Popular web series “The What’s Underneath Project” is back for another season, bringing together artists, creatives and activists to discuss their relationship with their identities and bodies while removing articles of clothing.
The latest episode features writer Grace Dunham, the younger sibling of Lena Dunham of “Girls” and “Tiny Furniture” fame. Dunham, who uses “she” and “they” interchangeably as personal pronouns, engages in a candid and compelling conversation about their personal journey with gender, identity and their sense of self, as well as the trappings of fame.
The full interview is available through Fullscreen, but check out a clip above as well as our brief interview with Dunham about style and liberation below.
The Huffington Post: What do you want people to take away from this video/project?
Grace Dunham: In terms of my portion of the project, I simply hope that people will watch it and come away feeling a bit less like identity is some point of completion they need to arrive at. I don’t believe that one “becomes” them self; I believe that “becoming” is a process that doesn’t end.
It’s been said that queer style “is one of the most fashionable forms of resistance.” What are your thoughts on this? What is queer style to you?
Style is one way that people resist structures which tell us who to be and how to act. I think it’s amazing when people resist norms and dictates (and express themselves) through style, but I also think it’s one form of resistance that not everyone has access to ― because clothes cost money, because clothes can be unsafe to wear, because some people have bodies that most clothes aren’t made for, because lots of institutions like prisons don’t allow people to fully express themselves through style. That being said, it’s deeply inspiring how people find ways to express their style despite and against thes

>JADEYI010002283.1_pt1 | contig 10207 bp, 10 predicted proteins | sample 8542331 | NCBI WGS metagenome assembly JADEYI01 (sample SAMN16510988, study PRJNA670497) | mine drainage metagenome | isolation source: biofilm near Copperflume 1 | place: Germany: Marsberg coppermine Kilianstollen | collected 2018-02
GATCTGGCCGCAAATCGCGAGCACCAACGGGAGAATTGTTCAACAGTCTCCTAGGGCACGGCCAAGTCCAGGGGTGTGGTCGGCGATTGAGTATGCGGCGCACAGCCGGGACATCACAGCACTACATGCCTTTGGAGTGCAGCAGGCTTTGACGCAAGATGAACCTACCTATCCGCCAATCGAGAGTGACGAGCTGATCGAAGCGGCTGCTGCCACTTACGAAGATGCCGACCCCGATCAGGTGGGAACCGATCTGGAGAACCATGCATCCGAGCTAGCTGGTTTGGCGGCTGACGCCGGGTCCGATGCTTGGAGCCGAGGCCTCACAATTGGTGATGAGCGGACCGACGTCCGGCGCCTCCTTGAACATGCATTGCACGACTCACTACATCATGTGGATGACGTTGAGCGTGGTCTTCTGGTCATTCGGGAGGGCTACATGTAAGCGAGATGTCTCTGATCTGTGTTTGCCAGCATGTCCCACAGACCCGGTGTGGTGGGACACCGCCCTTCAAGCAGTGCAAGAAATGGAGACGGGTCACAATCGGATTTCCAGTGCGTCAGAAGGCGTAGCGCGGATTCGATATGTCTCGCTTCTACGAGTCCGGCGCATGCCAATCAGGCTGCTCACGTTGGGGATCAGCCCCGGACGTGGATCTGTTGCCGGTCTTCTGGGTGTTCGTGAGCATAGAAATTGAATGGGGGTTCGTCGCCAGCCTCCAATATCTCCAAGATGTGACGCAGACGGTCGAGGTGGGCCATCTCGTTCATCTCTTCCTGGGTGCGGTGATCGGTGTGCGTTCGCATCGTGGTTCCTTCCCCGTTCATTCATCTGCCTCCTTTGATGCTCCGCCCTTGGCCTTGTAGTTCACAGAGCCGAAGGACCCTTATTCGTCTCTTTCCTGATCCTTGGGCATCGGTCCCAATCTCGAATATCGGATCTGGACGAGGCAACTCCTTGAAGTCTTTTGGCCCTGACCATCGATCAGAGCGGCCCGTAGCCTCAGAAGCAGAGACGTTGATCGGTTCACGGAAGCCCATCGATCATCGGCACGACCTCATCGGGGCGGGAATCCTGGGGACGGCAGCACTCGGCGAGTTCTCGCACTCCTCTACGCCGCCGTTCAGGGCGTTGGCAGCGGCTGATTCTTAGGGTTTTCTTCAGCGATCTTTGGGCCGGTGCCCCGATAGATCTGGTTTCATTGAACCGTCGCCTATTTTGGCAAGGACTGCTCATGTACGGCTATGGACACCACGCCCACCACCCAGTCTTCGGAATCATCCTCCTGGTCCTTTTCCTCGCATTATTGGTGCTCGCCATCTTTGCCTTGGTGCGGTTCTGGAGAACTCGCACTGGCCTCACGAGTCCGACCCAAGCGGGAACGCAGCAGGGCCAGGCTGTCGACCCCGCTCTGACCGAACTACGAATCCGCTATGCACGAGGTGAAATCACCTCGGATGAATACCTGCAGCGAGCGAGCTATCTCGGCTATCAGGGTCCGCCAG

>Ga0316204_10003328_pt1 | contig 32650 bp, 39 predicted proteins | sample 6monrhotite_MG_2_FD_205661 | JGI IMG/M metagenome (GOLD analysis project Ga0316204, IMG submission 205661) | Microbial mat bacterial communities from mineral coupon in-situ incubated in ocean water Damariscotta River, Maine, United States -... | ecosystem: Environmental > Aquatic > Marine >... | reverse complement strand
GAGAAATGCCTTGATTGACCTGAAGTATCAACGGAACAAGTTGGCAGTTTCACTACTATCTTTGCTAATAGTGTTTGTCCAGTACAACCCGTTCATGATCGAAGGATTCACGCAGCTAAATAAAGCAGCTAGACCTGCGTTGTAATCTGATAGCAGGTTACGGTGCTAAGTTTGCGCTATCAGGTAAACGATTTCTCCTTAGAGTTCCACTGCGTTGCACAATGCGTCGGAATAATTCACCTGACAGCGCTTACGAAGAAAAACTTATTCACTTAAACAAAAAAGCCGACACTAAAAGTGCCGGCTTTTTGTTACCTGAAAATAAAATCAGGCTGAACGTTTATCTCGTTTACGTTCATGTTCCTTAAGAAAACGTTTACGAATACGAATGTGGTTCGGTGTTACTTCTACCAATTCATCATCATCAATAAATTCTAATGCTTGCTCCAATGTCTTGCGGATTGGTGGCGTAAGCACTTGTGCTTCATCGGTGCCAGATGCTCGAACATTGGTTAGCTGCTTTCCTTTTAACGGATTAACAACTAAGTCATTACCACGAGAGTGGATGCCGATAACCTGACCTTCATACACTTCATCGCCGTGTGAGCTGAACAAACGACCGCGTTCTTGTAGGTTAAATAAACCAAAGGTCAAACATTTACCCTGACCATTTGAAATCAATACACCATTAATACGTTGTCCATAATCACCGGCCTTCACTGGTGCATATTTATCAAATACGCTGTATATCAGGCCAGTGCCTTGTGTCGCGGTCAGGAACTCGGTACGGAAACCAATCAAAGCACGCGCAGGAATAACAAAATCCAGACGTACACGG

"I don't believe that one 'becomes' them self; I believe that 'becoming' is a process that doesn't end."
Also, I don’t believe there is a “most fashionable form of resistance.” Resistance is also about resisting hierarchies of value. It’s true that certain trends associated with queerness have gained attention and visibility in the fashion world, and it’s true that other political movements ― like disability justice, for example ― don’t have the same cache in these markets. But that doesn’t mean queerness matters more, it just means it is profitable right now.
What does queer liberation look like to you?
Queer liberation looks like black liberation looks like disability justice looks like trans justice looks like indigenous liberation looks like climate justice looks like prison abolition. Basically, I’m not interested in or committed to a queer liberation that moves, thinks, and acts on its own.
This interview has been edited and condensed for clarity.
The full episode of Grace Dunham on “The What’s Underneath Project” is available on Fullscreen. While Fullscreen is a paid subscription service, all eight episodes in this season will be available for free with a month-long trial.